While the 2GW represents a tiny fraction of electricity needs, it nevertheless shows the impressive promise of solar power. The rapid decline in the production cost of solar panels, and the increasing rates of efficiency should soon make solar power competitive with gas powered plants. In fact, some experts say, this could happen as soon as 2016. Otherwise the industry is all set to achieve a $1 per MW level by 2020.
India has been moving aggressively in the field of renewable energy, which is important given its ballooning electricity needs.
The ministry of new and renewable energy (MNRE) has drawn up plans to increase the capacity to 400 megawatts (MW) by the March 31, 2012 end of current financial year.
Bharat Bhargava, director at MNRE and in-charge of solar power projects, told Solarcon India 2011 here Wednesday that bidding process would be completed by the month end for 350 MW under second batch of projects of first phase of National Solar Mission.
The mission is aimed at installing 20 GW of solar power by 2022.
Under the first phase, 1,100 MW power would be produced. Bhargava later told reporters that 218 applications were received for the batch two projects.
India had only two MW capacity when the mission was launched in January 2010 and by the end of October 2011, the capacity of 125 MW was on the ground.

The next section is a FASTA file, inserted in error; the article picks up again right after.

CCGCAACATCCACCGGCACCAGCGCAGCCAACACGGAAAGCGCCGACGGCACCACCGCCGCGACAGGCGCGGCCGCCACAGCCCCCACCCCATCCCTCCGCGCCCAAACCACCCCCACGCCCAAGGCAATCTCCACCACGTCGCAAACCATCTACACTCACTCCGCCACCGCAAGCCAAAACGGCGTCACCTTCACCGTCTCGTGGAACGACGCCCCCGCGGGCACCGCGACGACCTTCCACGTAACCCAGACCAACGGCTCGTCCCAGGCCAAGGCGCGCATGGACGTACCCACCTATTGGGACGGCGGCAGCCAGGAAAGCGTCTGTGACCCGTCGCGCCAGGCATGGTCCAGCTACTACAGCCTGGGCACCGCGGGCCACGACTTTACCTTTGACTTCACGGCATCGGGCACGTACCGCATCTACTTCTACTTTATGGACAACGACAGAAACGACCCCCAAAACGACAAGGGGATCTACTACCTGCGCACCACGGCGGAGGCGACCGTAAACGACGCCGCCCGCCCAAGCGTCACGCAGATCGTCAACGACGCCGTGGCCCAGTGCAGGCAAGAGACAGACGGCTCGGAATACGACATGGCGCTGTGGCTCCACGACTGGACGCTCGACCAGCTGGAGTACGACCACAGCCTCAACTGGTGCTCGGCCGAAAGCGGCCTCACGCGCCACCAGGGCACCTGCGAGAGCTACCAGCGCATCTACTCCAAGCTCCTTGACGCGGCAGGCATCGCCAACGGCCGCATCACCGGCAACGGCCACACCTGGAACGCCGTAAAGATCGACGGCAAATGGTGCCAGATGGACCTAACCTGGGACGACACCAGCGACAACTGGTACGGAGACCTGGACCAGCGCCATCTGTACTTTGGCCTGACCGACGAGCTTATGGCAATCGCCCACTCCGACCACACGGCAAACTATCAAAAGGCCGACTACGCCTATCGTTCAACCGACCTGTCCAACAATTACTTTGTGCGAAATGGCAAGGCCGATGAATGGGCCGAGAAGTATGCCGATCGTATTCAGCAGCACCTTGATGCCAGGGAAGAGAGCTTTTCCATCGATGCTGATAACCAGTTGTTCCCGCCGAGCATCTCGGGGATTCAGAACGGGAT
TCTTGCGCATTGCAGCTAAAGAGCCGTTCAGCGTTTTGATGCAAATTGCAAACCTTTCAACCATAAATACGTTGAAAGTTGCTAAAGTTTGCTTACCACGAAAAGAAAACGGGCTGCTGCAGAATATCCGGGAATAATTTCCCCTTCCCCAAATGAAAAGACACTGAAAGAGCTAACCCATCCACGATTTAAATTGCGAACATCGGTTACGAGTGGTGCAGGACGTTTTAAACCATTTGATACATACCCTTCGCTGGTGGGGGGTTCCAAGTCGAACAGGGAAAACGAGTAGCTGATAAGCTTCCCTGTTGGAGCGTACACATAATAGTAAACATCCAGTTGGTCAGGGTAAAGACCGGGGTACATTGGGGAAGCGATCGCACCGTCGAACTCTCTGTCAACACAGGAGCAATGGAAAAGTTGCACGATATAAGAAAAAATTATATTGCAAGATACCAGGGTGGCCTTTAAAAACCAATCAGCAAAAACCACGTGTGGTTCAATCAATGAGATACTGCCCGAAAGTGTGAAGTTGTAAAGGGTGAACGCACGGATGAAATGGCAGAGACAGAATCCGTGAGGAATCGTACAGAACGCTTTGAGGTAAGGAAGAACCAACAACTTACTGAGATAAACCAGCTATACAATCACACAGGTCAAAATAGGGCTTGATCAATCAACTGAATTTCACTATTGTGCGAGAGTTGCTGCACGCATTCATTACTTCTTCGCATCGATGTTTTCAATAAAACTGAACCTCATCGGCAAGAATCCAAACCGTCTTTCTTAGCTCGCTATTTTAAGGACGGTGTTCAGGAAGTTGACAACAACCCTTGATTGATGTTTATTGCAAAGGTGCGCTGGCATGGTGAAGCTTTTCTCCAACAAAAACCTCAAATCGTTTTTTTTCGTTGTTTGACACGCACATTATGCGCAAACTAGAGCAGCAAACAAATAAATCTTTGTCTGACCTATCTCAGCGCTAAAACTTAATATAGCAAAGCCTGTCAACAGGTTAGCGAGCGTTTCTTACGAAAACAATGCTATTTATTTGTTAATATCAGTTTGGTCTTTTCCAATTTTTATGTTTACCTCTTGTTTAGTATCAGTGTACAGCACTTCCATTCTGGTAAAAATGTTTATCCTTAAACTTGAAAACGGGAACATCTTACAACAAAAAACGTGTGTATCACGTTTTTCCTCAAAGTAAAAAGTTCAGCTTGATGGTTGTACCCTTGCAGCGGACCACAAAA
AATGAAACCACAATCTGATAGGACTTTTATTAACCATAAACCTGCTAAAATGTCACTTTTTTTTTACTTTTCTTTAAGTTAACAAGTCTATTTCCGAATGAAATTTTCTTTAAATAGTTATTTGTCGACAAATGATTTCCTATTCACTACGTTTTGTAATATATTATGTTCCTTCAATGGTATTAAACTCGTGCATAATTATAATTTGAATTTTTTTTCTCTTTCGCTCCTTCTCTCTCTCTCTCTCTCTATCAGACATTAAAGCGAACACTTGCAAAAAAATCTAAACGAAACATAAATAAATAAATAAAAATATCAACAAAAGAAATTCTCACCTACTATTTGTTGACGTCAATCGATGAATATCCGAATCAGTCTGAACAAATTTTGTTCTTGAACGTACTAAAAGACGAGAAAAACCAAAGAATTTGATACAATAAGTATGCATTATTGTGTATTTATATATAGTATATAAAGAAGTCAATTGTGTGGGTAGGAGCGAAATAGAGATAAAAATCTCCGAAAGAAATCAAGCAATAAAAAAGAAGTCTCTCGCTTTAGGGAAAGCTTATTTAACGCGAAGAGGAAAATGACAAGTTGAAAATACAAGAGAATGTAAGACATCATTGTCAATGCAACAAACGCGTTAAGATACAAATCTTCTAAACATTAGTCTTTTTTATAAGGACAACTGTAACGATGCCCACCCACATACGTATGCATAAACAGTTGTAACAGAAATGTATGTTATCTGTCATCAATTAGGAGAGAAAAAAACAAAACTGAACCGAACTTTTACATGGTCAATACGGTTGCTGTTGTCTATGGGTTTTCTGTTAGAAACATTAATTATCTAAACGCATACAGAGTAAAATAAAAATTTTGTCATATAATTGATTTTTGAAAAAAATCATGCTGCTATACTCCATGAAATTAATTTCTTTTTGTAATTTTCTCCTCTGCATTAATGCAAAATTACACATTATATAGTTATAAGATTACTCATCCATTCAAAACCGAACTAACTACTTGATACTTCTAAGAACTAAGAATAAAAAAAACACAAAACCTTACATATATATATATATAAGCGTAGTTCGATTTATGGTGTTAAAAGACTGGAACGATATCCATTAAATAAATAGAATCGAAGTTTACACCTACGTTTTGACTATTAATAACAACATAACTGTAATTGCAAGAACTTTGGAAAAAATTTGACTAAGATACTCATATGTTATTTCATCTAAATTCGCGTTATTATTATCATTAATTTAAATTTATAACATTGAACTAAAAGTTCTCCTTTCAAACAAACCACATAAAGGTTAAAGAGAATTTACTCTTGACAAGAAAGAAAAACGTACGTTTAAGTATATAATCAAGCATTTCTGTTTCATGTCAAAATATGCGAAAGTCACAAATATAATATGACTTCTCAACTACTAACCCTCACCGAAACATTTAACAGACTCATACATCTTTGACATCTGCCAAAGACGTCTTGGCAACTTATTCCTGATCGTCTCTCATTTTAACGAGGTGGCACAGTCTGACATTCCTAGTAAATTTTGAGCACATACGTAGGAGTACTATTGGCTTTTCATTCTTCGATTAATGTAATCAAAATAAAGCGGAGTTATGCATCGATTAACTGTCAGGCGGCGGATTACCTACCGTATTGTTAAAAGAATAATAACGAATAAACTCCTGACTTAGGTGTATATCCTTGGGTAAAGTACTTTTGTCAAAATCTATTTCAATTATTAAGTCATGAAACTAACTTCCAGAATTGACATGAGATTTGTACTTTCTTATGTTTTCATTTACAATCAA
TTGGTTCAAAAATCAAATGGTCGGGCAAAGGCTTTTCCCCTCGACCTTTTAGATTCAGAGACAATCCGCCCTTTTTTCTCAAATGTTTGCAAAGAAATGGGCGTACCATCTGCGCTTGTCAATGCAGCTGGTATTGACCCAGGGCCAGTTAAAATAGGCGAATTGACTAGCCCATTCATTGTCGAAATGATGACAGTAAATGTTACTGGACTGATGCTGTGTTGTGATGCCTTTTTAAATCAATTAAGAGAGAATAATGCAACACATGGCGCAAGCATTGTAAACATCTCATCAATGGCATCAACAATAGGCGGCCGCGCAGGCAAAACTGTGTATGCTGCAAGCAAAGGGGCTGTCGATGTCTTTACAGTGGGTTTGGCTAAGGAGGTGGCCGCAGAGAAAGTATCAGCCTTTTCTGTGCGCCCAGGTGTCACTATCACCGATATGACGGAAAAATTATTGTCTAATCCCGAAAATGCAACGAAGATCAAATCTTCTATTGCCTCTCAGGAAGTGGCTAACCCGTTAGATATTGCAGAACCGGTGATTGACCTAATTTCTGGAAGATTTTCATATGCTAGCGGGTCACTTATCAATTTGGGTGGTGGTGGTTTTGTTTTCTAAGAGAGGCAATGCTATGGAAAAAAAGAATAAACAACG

“There are 35 projects already functional. This activity started recently. Wait till 2013 for it to, really take off,” he said.
Besides National Solar Mission, there are policies by various states like Gujarat, Maharashta, Karnataka and Rajasthan.
MahaGenco is setting up 125 MW capacity plant in Maharashtra. Tata Power and Reliance are building 40 MW plants each to meet their own requirements.
He said the cost of installation per MW of solar power had come down from Rs.20 crore to Rs.10 crore.
He suggested that Andhra Pradesh come up with its own policy as it has a robust manufacturing industry in Hyderabad.
On the land allotment for solar power projects, he said Rajasthan had allotted 8,000 acres of land in deserts while Gujarat has allotted 5,000 acres. “The projects are coming up in states where solar radiation is high like Rajasthan and Gujarat, parts of Andhra Pradesh and other pockets of other states,” he said.
Bhargava, however, said land would not be an issue once the cost reduces and rooftop plants are taken up on large scale.
He told the conference that the policies of MNRE had created a momentum and fine tuning was being done to provide more concessions to the sector.
Solarcon, the third edition of India’s largest event on solar energy, comprises an exhibition, a conference and parallel technical events.
The three-day event is certified by the US Department of Commerce, and features an exclusive US Pavilion with 14 leading US companies participating.